The idea of an earned value concept isn’t new. It’s been around since the turn of the 1900s, but it came to prominence as a technique in project management by 1989. Earned Value Management (EVM) helps measure project performance by using a systematic project management process to find variances in projects based on the comparison of work performed and work planned. It is a powerful predictor of cost and schedule control.
The UK government created Projects In Controlled Environments (PRINCE) as its standard for all information systems projects in 1989. It was revised in 1996 as PRINCE2 due to criticism that it was too unwieldy and rigid, and therefore only suited for large projects.
Critical Chain Project Management
In 1997, Eliyahu M. Goldratt developed Critical Chain Project Management (CCPM), which is based on the methods and algorithms of his Theory of Constraints. It keeps resources levelly loaded while remaining flexible to their start times, and switching between tasks when necessary to keep the project on schedule.
The Agile Manifesto
The use of iterative and incremental development methods traces back to 1957 with evolutionary project management, through adaptive software development didn’t emerge until the 1970s. But the widespread use of Agile as a project style was codified with the creation of the Agile Manifesto or the Software Development Manifesto, in 2001.
As per Y H Kwak in his book, he has divided the Project Management era into 4 different zones:
With the advent of the Automobile industry and Telecommunications, the speed at which things used to happen increased, and therefore, the interactions & relative complexity increased, and with it, were born new methods to manage your projects. The most striking invention was the Gantt chart by Henry Gnatt.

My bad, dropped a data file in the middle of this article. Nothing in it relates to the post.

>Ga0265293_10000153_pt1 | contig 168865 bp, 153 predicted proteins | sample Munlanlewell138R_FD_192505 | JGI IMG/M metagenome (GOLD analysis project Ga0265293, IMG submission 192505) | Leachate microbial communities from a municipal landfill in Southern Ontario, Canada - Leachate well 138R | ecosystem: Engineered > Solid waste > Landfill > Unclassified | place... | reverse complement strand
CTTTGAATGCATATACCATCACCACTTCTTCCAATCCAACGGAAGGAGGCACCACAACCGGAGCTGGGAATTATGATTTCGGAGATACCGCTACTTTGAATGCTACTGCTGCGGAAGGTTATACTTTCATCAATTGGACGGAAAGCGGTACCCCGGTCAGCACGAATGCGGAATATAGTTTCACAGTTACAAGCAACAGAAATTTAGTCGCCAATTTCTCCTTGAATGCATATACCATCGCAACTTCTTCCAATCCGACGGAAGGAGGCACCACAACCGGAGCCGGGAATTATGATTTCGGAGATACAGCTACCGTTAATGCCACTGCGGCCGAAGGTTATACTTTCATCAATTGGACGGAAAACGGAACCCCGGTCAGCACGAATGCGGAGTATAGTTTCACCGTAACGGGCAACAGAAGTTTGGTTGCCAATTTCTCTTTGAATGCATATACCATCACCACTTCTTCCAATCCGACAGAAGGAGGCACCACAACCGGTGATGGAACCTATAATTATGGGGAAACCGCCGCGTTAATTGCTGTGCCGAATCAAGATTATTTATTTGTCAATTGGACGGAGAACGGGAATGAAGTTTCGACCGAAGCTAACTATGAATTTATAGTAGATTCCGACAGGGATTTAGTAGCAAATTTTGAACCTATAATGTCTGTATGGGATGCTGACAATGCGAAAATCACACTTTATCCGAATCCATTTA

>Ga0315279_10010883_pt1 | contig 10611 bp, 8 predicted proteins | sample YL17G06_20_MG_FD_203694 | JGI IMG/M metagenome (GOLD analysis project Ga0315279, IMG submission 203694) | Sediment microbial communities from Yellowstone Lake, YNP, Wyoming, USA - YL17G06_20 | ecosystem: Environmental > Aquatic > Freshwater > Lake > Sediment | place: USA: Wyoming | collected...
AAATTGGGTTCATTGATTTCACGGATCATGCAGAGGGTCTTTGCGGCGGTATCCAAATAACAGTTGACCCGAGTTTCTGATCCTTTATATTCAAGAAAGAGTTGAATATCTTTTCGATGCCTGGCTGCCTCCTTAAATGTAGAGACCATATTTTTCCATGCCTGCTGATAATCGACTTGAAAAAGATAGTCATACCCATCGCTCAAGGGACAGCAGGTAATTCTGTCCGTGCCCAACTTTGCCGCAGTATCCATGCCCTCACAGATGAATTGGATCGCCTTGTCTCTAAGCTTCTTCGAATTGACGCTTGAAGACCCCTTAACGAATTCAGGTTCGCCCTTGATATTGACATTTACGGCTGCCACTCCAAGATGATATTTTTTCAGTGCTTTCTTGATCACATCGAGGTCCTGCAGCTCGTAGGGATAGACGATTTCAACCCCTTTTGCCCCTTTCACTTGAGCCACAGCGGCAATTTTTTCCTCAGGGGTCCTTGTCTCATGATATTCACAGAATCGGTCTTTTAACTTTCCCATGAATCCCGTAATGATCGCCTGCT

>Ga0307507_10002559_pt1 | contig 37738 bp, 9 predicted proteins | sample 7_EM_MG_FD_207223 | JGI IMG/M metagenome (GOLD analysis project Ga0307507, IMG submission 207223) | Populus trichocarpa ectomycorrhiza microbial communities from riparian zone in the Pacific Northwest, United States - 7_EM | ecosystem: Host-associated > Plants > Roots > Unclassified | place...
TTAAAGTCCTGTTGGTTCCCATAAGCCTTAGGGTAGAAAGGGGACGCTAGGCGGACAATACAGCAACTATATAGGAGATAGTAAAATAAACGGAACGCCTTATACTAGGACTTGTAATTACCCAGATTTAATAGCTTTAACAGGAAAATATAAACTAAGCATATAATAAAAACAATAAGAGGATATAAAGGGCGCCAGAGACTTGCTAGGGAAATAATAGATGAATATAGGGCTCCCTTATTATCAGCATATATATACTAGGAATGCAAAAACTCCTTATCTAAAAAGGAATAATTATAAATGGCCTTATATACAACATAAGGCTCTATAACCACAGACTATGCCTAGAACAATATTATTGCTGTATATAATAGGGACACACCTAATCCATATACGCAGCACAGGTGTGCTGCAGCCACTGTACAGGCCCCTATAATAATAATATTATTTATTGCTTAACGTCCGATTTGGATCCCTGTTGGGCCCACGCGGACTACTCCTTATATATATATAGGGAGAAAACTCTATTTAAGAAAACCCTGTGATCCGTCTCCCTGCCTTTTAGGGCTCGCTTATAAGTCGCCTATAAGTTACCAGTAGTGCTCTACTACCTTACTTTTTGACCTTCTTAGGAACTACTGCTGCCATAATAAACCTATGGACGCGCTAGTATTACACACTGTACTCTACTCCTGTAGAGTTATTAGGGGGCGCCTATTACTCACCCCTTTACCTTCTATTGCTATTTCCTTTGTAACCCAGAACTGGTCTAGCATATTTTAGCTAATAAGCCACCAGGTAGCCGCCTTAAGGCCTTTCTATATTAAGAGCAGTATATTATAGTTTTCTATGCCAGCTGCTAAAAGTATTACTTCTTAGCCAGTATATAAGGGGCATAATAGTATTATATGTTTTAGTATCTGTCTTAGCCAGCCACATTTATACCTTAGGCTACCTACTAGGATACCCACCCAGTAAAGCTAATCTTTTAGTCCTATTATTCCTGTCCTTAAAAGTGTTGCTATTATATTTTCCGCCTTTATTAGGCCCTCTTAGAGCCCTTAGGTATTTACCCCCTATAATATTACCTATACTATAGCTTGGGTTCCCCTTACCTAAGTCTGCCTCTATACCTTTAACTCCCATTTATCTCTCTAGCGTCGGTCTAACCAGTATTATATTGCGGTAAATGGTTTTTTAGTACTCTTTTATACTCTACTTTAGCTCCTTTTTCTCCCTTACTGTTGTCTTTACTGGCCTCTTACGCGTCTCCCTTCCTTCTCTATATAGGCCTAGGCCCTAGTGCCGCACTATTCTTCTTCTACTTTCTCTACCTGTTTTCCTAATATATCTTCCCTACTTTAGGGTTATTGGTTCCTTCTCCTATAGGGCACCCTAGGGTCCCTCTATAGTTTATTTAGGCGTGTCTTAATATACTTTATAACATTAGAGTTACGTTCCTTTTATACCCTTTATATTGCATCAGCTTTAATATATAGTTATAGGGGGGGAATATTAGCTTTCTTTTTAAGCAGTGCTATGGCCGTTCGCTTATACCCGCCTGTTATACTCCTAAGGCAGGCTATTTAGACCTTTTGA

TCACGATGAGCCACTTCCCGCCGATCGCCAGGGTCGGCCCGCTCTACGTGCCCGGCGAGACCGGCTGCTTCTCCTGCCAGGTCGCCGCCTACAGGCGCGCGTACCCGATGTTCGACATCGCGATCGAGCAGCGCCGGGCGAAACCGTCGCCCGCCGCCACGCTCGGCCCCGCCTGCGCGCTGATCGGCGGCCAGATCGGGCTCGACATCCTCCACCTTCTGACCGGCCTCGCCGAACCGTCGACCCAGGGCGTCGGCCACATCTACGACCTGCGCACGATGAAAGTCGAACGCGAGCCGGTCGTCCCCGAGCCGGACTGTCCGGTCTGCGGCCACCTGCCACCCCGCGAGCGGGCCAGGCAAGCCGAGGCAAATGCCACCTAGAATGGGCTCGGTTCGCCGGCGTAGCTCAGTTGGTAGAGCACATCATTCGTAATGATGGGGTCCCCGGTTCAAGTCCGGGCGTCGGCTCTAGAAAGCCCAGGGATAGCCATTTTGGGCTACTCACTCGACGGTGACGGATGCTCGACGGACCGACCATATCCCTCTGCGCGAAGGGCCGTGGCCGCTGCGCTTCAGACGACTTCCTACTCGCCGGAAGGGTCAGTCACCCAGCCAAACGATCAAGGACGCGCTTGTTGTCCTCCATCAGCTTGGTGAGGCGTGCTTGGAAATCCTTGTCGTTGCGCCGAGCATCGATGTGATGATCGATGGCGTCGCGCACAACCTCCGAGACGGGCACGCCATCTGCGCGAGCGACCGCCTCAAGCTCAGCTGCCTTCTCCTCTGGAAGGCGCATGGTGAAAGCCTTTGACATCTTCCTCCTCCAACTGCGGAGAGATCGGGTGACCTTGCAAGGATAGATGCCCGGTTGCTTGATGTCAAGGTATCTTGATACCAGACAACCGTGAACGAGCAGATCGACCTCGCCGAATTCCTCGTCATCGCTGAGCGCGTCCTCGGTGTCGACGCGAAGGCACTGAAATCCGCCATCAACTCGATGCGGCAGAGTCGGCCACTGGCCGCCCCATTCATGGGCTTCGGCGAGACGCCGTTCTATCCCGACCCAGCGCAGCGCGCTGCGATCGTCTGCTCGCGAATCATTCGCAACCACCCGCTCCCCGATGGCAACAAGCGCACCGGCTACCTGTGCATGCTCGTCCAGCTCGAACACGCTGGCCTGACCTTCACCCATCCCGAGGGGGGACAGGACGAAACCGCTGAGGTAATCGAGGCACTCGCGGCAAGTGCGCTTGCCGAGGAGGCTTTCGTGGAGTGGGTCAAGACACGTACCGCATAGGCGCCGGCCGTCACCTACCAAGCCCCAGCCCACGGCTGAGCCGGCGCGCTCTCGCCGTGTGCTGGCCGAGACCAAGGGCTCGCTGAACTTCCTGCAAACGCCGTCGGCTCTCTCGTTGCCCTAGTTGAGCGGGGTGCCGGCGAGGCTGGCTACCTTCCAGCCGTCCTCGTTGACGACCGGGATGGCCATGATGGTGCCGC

Examples of projects undertaken during this period as supported by documented evidence include: (a) Building the Pacific Railroad in 1850s; (b) Construction of the Hoover Dam in 1931-1936, that employed approximately 5,200 workers and is still one of the highest gravity dams in the U.S. generating about four billion kilowatt hours a year;
1958 – 1980
This was the era of application of Management Science. Big dreams got fructified – a lot of advance in Science. It was the time when Man went to outer space and achieved new dimensions in thinking and achievement.
Significant technology advancement took place between 1958 and 1979, such as the first automatic plain-paper copier by Xerox in 1959. Between 1956 and 1958 several core project management tools including CPM and PERT were introduced. However, this period was characterized by the rapid development of computer technology
Examples of projects undertaken during this period and which influenced the development of modem project management as we know it today include (a) Polaris missile project initiated in 1956 that had the objective of delivering nuclear missiles carried by submarines, known as Fleet Ballistic Missile for the U.S Navy. The project successfully launched its first Polaris missile in 1961; (b) Apollo project initiated in 1960 with the objective of sending the man to the moon.